The bride’s table was presided over by Mrs. John Golden, of Arlington, and Mrs. Herbert Blinn, of Stoneham’s, and Miss Marie McIntosh, of Newton. Miss Betty Blinm, a dainty little miss in orchid organdie, did duty at the door. The collection of wedding gifts was a large and valuable one.
After the reception Mr. and Mrs. Coles left on a two week’s motor trip to Canada, on their return they will reside in Tarrytown, N. Y.
Mawer – Cameron
The marriage of Miss Maxine Averill Cameron, daughter of Mrs. Richard F. Cameron, West Gore, to Leading Aircraftman Noel Mawer, formerly of 76 Windmill Road, Dartmouth, took place at the North Street Christian Church at 7 o’clock June 18. Rev. Fred W. Wallace officiating. Mrs. Ernest MacDonald was organist. Mrs. William Whittaker, aunt of the groom, was soloist and sang ” Because” by Guy D. Hardelot.
The bride was given in marriage by her brother, Captain Laurence C. Cameron.
The bride wore a beautiful gown of white angel-skin lace with train and coronet veil and carried a military bouquet of red and white carnations and blue bachelor buttons with red, white and blue streamers. The church was simply decorated with cut flowers and fern.
Miss Lillace E. Cameron, sister of the bride, was maid of honor, and wore a beautiful Alice-blue chiffon dress with hat to match and carried a bouquet of pink and blue sweet peas. George Wilks, Dartmouth, was best man. Richard Francis Cameron, brother of the bride, and William Haimes, Dartmouth, were ushers.
The bride’s mother, Mrs. Richard Cameron, wore a Queen’s blue sheer dress and corsage of pink roses. The groom’s aunt, Mrs. Whittaker, wore a navy sheer dress and her corsage was red roses.
After the ceremony a reception was held at the home of the groom’s aunt and uncle, Mr. and Mrs. William Whittaker, 76 Windmill Road, Dartmouth. Floral decorations were red, white and blue. Those pouring were Miss Winnifred E. Cameron of Natick, Mass., sister of the bride and the groom’s aunt, Mrs. Arthur Monchier. Serving were Misses Freda and Claire Cameron, Jean Whittaker, Mary Green and Helen Longard.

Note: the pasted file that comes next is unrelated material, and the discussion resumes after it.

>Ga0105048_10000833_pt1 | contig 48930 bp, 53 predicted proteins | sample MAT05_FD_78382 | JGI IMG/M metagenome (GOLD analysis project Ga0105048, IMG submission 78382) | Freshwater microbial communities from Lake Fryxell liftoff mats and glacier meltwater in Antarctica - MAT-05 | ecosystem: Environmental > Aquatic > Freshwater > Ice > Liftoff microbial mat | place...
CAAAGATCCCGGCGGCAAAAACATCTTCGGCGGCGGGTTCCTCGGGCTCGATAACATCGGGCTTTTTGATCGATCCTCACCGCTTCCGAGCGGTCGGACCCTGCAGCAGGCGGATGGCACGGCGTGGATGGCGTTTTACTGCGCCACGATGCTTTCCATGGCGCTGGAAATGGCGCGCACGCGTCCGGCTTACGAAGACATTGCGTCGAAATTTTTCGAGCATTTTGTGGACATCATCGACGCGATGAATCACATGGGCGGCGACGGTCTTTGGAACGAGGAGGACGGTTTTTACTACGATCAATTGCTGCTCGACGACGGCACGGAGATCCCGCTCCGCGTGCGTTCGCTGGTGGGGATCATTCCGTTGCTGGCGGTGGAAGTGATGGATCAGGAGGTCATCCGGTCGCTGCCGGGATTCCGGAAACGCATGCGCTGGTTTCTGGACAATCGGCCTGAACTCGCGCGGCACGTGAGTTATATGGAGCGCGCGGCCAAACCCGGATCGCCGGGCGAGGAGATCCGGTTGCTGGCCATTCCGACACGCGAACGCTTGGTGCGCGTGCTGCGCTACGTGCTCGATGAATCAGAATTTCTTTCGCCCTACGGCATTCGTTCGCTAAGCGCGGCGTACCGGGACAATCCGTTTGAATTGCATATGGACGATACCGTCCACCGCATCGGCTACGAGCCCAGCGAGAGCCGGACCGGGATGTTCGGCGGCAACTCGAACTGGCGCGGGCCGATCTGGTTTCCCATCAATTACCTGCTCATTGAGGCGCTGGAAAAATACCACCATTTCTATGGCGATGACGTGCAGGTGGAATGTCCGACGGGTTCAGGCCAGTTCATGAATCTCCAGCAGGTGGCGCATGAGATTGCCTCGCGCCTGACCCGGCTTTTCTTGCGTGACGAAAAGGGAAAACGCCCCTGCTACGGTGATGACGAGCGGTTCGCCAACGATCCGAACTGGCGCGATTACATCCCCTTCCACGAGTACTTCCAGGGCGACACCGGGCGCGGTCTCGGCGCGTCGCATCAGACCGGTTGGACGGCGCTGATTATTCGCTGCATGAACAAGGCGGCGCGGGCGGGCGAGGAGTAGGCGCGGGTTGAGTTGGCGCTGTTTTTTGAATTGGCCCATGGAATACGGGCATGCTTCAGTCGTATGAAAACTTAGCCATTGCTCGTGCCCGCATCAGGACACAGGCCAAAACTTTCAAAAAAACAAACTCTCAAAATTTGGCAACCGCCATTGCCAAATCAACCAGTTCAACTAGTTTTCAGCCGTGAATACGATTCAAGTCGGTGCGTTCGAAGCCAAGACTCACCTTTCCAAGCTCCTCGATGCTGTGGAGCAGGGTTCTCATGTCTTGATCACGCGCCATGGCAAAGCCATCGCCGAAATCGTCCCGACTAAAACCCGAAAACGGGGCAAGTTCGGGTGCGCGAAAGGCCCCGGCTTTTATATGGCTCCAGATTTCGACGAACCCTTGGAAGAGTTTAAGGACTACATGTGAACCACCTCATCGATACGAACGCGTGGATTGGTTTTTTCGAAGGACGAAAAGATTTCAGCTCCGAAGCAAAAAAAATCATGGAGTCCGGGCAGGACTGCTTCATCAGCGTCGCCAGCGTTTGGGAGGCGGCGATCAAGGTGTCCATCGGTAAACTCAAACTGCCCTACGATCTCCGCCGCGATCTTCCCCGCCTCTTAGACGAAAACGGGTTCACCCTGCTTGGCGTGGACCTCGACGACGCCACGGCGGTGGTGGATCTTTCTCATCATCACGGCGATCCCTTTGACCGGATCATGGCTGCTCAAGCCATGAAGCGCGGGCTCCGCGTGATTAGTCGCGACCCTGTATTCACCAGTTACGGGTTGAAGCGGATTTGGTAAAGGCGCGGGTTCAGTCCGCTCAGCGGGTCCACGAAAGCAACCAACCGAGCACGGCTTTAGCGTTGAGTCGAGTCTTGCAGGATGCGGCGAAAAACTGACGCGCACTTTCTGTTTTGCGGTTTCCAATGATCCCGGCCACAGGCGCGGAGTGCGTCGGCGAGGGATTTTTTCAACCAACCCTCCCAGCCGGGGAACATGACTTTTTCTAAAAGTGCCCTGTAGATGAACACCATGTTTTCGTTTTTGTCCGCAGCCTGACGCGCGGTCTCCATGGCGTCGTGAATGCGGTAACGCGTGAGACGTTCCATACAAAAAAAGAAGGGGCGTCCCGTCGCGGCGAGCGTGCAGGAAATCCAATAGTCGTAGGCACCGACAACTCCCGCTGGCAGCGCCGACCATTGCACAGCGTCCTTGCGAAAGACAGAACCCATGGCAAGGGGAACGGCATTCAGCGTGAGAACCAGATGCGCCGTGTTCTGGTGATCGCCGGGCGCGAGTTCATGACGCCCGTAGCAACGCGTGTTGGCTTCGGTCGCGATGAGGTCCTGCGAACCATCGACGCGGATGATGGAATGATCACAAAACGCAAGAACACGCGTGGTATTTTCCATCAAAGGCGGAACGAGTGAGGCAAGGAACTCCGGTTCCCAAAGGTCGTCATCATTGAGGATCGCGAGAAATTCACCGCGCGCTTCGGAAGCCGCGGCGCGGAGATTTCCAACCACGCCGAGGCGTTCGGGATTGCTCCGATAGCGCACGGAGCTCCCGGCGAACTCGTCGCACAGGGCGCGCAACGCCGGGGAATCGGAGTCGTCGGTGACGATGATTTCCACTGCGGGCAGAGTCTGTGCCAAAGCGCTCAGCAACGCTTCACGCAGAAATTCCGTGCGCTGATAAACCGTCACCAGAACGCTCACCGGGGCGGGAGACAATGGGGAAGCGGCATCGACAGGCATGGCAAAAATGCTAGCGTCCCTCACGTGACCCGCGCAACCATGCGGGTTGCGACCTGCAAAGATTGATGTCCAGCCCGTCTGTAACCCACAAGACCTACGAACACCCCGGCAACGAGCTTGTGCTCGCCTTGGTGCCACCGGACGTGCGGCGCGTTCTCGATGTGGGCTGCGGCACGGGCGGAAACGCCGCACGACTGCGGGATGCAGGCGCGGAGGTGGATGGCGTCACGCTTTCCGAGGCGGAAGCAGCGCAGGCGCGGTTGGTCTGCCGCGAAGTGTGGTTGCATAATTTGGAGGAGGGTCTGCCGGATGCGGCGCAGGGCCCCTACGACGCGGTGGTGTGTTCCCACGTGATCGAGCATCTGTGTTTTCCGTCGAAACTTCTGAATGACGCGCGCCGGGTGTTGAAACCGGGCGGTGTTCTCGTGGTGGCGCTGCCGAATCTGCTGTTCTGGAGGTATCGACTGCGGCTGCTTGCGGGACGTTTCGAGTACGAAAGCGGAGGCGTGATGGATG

The bride’s going away costume was of navy crepe dress with Military cape and she carried red, white and blue accessories. The bridal couple left immediately after the ceremony for Victoriaville, Quebec, where the groom is at present stationed in the R.C.A.F.
The couple received numerous gifts and telegrams.
Monday August 17 1931
Edwards – Young
Monday evening at 7 o’clock, one of the prettiest weddings of the season took place at Saint Mark’s Rectory, when the Rev. J. Furlong united in marriage Ada Elizabeth, daughter of Catherine and the late Jas. O. Young to Armitage D. Edwards, son of the Rev. D. and Mrs. Edwards, of Guysboro. The bride, who was given in marriage by her brother, looked very lovely in a gown of jasmine silk net, trimmed with egg-shell lace, worn over heavy jasmine satin. Her slippers and hat were in keeping. She carried a shower bouquet of Purnett and Enrapture roses, mingled with lily of the valley.
After the ceremony a dinner was served at the Lord Nelson Hotel for the immediate relatives and friends, and well wishers calling to extend felicitations. The room was tastefully decorated, the color scheme being white with a touch of jasmine, the table decoration being of gladioli.
Immediately following the reception, the bride and groom left by auto for a wedding trip, which will include Montreal and the United States. They will stay in Cape Breton for a short period and will take up residence in Halifax in the fall.
The bride’s going away costume was of floral reindeer brown, with accessories to match. An unusually large number of gifts, including silver, cut glass and linens, testified to the popularity of the couple. Mr. Edwards is superintendent of right-of-way for the Maritime Telephone and Telegraph Company. The bride was a member of the staff of the Imperial Oil Company Limited, and was presented on her leave taking with a tray of flat silver. Several showers and bridges were given in her honor. Both Mr. and Mrs. Edwards have the best wishes of their many friends in Halifax and throughout the Maritime provinces.
August 31 1916
Hilchie – Lawlor
A very pretty wedding was solemnized at 8 o’clock at the residence of Captain and Mrs. Kent, 11 Moran Street, the principals being Stanley Bertram Hilchie of the 219th Battalion, formerly of Pope’s Harbor and a nephew of Captain Kent’s and Miss Loretta Lawlor of Spry Bay. The bride looked very charming in a gown of white silk, wearing the conventional veil and orange blossoms and carrying a beautiful bouquet of sweet peas and maiden hair fern. Both bride and groom were unattended. Rev. L. J. Donaldson officiated. A dainty supper was served following the ceremony. Mr. and Mrs. Hilchie will reside in Kentville, until the Brigade goes overseas, when Mrs. Hilchie will go to her home in Spry Bay. The groom’s gift to the bride was a gold watch and chain.